The investigation of citrullinated protein, B-cells and their survival niches in atherosclerosis with coexisting rheumatoid arthritis.
PhD thesis, University of Glasgow.
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Rheumatoid arthritis (RA) is an autoimmune disease that primarily affects thejoints and is characterized by bone and cartilage erosion. These patients have an
increased risk of developing co-morbid cardiovascular disease (CVD). In this study the vascular adventitia from patients with coexisting RA and CVD was investigated to identify factors in the vascular environment that could affect the immune component of RA. This included the histological evaluation of aortic adventitial sections for known RA-associated autoantigens; B cells their survival
factors and associated cytokines. In addition, these human studies were the impetus for the initiation of a study to investigate the effect of B cell depletion
Citrullinated proteins (CP), RA associated antigens, are an inflammation specific entity. These modified proteins are processed by (PADI), a calcium dependent enzyme expressed by inflammatory cells and some microbial species. The presence of RA specific autoantibodies (ACPA) suggests a role for citrullinated proteins in RA pathogenesis. The aim of the present study was to determine whether the inflammatory milieu in the vascular adventitia of RA patients had any association with CP. The expression of CP was confirmed in the vascular adventitia, and CVD patients with coexisting RA were found to have increased levels of CP compared to non-RA CVD patients. In addition, ACPA levels were detectable in serum samples of only RA patients. When ACPA positive RA patients were sub grouped (CP>5.5), a strong association was observed between ACPA levels and C-reactive protein (CRP) in this subgroup (CP>5.5). This is suggestive of a CP and ACPA link in vascular inflammation in patients with coexisting RA.
The presence of B-lymphocytes has been shown in both murine and human vascular adventitia. In this study we demonstrated that the presence of B cell aggregates is tissue specific, since matched internal mammary artery (IMA) had no detectable B cells in the adventitia. Furthermore, BAFF and APRIL are present in the aortic adventitia and support the conclusion that a survival niche is present in the aortic adventitia; cytokine expression was demonstrated in lymphocytes, adipocytes and vascular endothelial cells. Interestingly, smoking resulted in higher levels of BAFF expression in the aortic adventitia of CVD patients. Previous studies have shown that smoking induces vasoconstriction of small vessels (vasa vasorum), and hence hypoxia of the vascular endothelial cells. We hypothesised that hypoxia would induce the increased expression of BAFF and APRIL in vascular endothelial cells. Using murine vascular endothelial cells we investigated the effect of hypoxia on BAFF and APRIL mRNA transcript
levels. However, hypoxia did not have any effect on transcript levels. In addition, significant correlations were observed in RA patients only, between B
cells and APRIL, B cells and CP, APRIL and CP. This part of my thesis demonstrates that the aortic adventitia of RA patients with coronary heart disease is associated with an environment that is conducive to B cell survival and
harbours a known RA-associated self-antigen. Importantly, these insights provide a rationale for the perpetuation of B cell auto-reactivity outside of both lymphoid tissue and the joint in RA.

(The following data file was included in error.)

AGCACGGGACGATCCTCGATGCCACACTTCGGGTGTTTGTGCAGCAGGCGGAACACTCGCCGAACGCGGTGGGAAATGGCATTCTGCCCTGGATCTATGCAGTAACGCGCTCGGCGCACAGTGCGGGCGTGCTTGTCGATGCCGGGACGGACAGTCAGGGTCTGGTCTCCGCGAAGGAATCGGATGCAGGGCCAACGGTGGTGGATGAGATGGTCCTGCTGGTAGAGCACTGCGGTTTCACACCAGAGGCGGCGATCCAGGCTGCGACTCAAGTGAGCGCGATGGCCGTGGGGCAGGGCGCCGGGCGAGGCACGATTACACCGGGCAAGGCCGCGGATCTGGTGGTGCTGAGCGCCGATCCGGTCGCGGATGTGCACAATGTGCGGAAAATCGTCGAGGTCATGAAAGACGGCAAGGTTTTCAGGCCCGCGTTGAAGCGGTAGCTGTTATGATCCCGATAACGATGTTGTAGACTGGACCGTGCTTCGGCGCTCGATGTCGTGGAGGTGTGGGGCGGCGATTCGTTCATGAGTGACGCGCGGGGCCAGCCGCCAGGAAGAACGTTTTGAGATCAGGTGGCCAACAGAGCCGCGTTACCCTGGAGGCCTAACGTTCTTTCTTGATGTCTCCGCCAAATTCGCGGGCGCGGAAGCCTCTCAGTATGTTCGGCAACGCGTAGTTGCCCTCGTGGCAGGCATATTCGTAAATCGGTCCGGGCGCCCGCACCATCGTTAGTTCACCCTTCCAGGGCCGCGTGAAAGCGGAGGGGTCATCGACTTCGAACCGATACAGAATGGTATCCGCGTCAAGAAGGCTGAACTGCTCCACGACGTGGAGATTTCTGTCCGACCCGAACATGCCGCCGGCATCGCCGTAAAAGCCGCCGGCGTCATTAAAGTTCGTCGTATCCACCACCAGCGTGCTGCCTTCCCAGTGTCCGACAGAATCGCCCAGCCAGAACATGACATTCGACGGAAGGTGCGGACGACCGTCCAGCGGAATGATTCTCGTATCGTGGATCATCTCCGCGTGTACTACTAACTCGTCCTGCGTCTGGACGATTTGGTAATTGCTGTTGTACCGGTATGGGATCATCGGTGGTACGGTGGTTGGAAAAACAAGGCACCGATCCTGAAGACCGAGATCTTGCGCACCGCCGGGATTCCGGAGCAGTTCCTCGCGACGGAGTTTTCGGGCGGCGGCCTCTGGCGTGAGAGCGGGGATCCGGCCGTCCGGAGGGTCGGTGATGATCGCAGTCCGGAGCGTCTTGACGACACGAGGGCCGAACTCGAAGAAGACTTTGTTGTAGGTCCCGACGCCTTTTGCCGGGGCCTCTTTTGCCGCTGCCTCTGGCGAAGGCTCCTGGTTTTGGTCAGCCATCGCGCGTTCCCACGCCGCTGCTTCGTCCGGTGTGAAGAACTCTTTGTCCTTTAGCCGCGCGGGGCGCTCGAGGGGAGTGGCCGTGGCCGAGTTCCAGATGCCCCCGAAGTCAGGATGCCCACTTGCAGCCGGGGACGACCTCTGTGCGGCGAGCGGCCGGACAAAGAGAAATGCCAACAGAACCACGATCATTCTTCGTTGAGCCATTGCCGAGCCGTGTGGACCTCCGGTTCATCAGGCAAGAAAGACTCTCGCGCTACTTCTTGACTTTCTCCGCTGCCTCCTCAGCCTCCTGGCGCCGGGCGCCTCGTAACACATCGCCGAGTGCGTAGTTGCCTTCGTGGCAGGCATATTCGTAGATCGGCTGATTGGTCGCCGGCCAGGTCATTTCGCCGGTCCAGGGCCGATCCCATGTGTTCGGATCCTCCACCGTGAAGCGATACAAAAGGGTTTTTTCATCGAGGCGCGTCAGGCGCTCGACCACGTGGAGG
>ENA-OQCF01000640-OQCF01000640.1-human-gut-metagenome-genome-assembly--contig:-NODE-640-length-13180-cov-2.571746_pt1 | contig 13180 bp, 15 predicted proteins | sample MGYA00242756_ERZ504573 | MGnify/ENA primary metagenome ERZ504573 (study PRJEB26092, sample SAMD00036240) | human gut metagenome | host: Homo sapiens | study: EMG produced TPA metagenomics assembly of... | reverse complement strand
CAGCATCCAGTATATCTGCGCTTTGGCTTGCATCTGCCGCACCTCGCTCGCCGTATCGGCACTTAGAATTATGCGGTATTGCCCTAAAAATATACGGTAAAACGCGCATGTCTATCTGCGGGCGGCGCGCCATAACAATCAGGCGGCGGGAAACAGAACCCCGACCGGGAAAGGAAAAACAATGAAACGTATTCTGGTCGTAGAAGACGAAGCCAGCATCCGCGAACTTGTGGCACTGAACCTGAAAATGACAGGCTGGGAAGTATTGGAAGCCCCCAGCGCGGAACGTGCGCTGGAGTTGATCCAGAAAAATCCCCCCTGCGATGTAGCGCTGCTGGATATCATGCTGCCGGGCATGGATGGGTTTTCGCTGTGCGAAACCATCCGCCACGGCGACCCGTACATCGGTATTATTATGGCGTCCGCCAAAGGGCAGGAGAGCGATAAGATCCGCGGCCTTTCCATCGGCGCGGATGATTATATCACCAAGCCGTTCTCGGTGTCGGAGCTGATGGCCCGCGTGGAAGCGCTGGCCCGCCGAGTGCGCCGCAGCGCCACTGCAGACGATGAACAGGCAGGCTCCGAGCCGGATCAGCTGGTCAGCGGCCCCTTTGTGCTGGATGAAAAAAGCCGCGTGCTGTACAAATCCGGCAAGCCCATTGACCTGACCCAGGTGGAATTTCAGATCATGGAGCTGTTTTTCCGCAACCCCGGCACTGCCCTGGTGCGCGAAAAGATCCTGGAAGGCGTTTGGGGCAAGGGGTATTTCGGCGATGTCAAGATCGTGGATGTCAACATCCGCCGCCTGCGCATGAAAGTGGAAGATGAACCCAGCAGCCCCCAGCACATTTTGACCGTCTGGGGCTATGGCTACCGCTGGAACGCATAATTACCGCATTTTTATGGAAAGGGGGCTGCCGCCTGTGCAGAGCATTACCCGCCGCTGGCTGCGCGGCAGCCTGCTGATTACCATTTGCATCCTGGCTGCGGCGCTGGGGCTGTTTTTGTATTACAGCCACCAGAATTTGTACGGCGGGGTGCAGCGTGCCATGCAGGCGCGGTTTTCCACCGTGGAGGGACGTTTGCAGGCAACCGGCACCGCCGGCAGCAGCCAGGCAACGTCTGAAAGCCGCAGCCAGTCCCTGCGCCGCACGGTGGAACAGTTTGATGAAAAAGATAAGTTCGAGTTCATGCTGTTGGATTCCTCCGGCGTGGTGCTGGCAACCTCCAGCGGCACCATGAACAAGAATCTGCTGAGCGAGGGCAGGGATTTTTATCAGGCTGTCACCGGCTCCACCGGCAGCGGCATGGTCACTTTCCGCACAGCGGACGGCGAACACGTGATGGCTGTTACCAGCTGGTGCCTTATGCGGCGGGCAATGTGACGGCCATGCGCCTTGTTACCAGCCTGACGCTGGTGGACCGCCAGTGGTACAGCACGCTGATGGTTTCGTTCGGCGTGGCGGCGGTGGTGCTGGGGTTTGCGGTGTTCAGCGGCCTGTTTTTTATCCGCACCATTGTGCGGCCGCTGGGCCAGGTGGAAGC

Previous studies have shown that atherosclerosis is a T cell mediated disease with an imbalance in Th1 and Th2 responses. Macrophages and interleukin 18 (IL-
18, proatherogenic) cytokine have been demonstrated in aortic adventitia of humans in previous studies. However, their expression in the vascular adventitia of RA patients has not been investigated. The present study confirmed
macrophage IL-18 expression in vascular adventitia, which is similar among the Subgroups (RA vs. non RA) and (smokers vs. non smokers). Furthermore, a Th2 phenotype has been proposed as atheroprotective, mediated by anti oxLDL antibody producing B cells. Interestingly, recent studies have demonstrated interleukin 33 (IL-33) a Th2 cytokine to reduce the atherosclerotic lesion in an experimental model of atherosclerosis. However, it’s expression and
significance in human vessels has not been extensively investigated. In this study, using immunohistochemistry, IL-33 was localised to vascular endothelial cells of vasa vasorum in aortic adventitia and lining layer of IMA. Importantly, IL-33 was down regulated in smoker’s AA suggestive of failed protective mechanism
of this Th2 cytokine. In contrast, IL-33 expression was not affected by smoking in the matched IMA tissue.
In the past B-lymphocytes have been shown as an atheroprotective pathway; whereas the use of B cells depletion therapy (Rituximab) suggests a proinflammatory role of these cells in RA. Could B cell depletion therefore
mediate unexpected deficit on vascular lesions in RA? My thesis revealed expression of B cells and their survival factors in the aortic adventitia. Therefore
to investigate the impact of B cell depletion therapy on atherosclerosis, a mouse model (huCD20/ApoE-/-) was generated. The preliminary data are suggestive of
reduction in atherosclerotic plaques with B cells depletion. These studies will be extended in future to formally test the above hypothesis.
In summary I have shown for the first time the cytokine and cellular niche that exists in human aorta in RA patients. Such data will in due course inform the mechanism of accelerated vascular pathogenesis in RA.
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